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Otis Redding

Redding was born in Dawson, Georgia to gospel singer Otis Redding, Sr., and housekeeper Fannie Redding. His father worked as a sharecropper, then at Robins Air Force Base and as a part-time preacher. When Redding was three the family moved to Tindall Heights, a predominantly African American public housing project in nearby Macon. For a short time they lived in a small house in Bellevue, a neighborhood in west Macon. That house burned down and the family moved back to Tindall. At an early age, he sang in the Vineville Baptist Church choir and learned guitar and piano. From age 10, he took drum and singing lessons. At Ballard-Hudson High School, he sang in the school band. Every Sunday he earned $6 by performing gospel songs for Macon radio station WIBB. His passion was singing, and he often cited Little Richard and Sam Cooke as main influences; Redding "would not be here" without Richard, as he "entered the music business because of Richard – he is my inspiration. I used to sing like Little Richard, his Rock 'n' Roll stuff... My present music has a lot of him in it."

At age 15, Redding left formal schooling in order to work and help financially support his family because his father had contracted tuberculosis and so was hospitalized, leaving his mother as the family's primary income earner. Otis later worked as a well digger, a filling (gas) station attendant and guest musician in the ensuing years. Pianist Gladdy Williams, a well-known Macon musician and another who inspired Redding, often performed at Hillview Springs Social Club, where Redding sometimes played piano with her music groups. When Williams hosted Sunday talent shows, Redding accompanied his friends from the neighborhood, like Little Willie Jones and bassist Eddie Ross.

Around the time when his tonsils were removed, Redding doubted he would ever be able to sing, but his father encouraged him. Redding's breakthrough came in 1958 on disc jockey Hamp Swain's "The Teenage Party," a talent contest at the local Roxy and Douglass Theatres. As Otis's backing band was not professional, pro guitarist and event attendee Johnny Jenkins offered musical accompaniment. Redding sang Little Richard's "Heebie Jeebies." The combination enabled Redding to win Swain's talent contest for fifteen consecutive weeks; the cash prize was $5. Jenkins later worked as lead guitarist and played with Redding during several later gigs. Redding was soon invited to replace Willie Jones as frontman of Pat T. Cake and the Mighty Panthers, featuring Johnny Jenkins. Otis was then hired by the Upsetters when Little Richard abandoned rock and roll in favor of gospel music. Redding was well paid at about $25 per gig, but did not stay for long.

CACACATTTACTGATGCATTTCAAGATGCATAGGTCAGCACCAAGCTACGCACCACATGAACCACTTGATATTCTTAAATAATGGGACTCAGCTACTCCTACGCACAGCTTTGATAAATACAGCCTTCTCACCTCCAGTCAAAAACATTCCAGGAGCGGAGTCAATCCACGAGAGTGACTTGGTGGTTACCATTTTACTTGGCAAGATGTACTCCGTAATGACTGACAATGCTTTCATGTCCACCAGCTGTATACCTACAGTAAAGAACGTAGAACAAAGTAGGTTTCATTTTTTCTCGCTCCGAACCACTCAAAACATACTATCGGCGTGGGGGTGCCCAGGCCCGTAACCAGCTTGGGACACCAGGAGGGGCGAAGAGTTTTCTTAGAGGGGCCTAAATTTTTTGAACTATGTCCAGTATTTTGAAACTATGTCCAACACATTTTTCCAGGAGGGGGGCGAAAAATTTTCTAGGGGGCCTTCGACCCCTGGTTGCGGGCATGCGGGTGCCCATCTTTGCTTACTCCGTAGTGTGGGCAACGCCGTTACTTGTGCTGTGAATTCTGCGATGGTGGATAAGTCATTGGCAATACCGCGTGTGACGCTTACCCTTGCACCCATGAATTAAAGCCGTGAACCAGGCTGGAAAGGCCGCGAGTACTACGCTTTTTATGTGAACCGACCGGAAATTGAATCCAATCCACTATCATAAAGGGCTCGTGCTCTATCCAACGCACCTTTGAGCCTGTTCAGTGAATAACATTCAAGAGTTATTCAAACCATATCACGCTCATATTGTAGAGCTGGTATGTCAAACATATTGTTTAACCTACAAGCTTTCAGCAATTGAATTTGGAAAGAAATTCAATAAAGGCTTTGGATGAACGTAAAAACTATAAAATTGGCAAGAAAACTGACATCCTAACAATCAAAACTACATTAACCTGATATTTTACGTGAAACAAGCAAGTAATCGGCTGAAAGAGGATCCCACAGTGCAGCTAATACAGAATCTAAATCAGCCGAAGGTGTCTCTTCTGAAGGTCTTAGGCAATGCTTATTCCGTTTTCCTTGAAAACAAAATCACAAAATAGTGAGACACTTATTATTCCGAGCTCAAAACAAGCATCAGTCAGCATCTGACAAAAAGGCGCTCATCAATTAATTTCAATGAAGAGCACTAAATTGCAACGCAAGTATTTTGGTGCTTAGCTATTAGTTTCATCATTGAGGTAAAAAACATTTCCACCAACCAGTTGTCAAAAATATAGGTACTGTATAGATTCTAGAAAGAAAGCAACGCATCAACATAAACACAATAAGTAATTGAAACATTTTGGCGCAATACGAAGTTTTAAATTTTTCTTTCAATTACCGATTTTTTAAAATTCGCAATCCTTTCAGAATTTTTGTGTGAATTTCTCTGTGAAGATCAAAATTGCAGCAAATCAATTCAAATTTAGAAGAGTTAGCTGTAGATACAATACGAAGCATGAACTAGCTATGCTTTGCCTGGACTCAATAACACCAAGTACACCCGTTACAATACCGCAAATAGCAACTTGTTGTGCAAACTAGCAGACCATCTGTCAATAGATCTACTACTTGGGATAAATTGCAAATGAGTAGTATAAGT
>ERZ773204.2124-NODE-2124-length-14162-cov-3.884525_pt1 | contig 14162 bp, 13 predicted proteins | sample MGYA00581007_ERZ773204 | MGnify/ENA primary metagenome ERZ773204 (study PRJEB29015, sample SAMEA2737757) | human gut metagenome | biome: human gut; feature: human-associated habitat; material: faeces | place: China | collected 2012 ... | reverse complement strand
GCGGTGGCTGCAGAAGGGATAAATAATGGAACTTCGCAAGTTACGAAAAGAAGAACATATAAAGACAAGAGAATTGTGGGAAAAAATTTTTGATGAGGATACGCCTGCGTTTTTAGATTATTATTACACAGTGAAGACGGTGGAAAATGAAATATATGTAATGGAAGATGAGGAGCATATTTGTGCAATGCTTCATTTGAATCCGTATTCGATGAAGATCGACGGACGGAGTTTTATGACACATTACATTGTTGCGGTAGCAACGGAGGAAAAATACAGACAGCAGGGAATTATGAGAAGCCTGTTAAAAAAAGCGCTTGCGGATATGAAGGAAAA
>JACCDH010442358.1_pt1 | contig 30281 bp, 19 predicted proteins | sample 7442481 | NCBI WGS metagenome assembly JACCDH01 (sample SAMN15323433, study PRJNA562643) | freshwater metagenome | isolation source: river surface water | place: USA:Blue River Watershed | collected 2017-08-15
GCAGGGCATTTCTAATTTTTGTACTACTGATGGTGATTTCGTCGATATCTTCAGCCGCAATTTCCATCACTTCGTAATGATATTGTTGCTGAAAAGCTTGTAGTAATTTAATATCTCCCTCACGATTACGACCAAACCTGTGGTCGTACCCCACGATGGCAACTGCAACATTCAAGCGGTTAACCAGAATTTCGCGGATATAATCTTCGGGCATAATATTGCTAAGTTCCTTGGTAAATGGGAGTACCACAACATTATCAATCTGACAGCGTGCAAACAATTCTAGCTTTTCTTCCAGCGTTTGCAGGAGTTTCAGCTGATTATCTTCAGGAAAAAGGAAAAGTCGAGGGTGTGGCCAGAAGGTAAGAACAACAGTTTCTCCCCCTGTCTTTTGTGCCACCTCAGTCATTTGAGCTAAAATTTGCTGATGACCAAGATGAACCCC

At age 19, Redding met 15-year-old Zelma Atwood at "The Teenage Party." She gave birth to their son Dexter in the summer of 1960 and married Redding in August 1961. In mid-1960, Otis moved to Los Angeles with his sister, Deborah, where he wrote his first songs including "She's Allright," "Tuff Enuff," "Gamma Lamma," and the song "Gettin' Hip," Redding's first composition released as a 45 RPM single recording.

Redding died December 10, 1967, when a plane carrying him and the Bar-Kays crashed into Lake Monona, near Madison, Wisconsin. Only Ben Cauley (trumpet player for the Bar-Kays) survived the crash - Redding's body was found the day after the crash, still strapped into his plane seat.
He got his break when, as chauffeur and gofer for Johnny Jenkins and the Pinetoppers, he asked the producer and engineer if he could record a song when the Pinetoppers were finished. The result was his first R&B hit, "These Arms of Mine."
He recorded with Stax Records, a Soul label in Memphis that had a string of hits in the late '60s. The house band, known as Booker T. and The MGs, played the instruments on his songs. Other famous Stax artists include Isaac Hayes, Albert King and Wilson Picket.
He had a ranch called "The Big O Ranch," complete with a herd of cattle.
Redding was the first Soul artist with a large white audience.

50s, 60s Hits

Sittin On The Dock Of The Bay
Try A Little Tenderness


(Sittin' On) The Dock Of The Bay
I've Been Loving You Too Long (To Stop Now)
Papa's Got A Brand New Bag
Stand By Me
These Arms of Mine

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Bill Jackson






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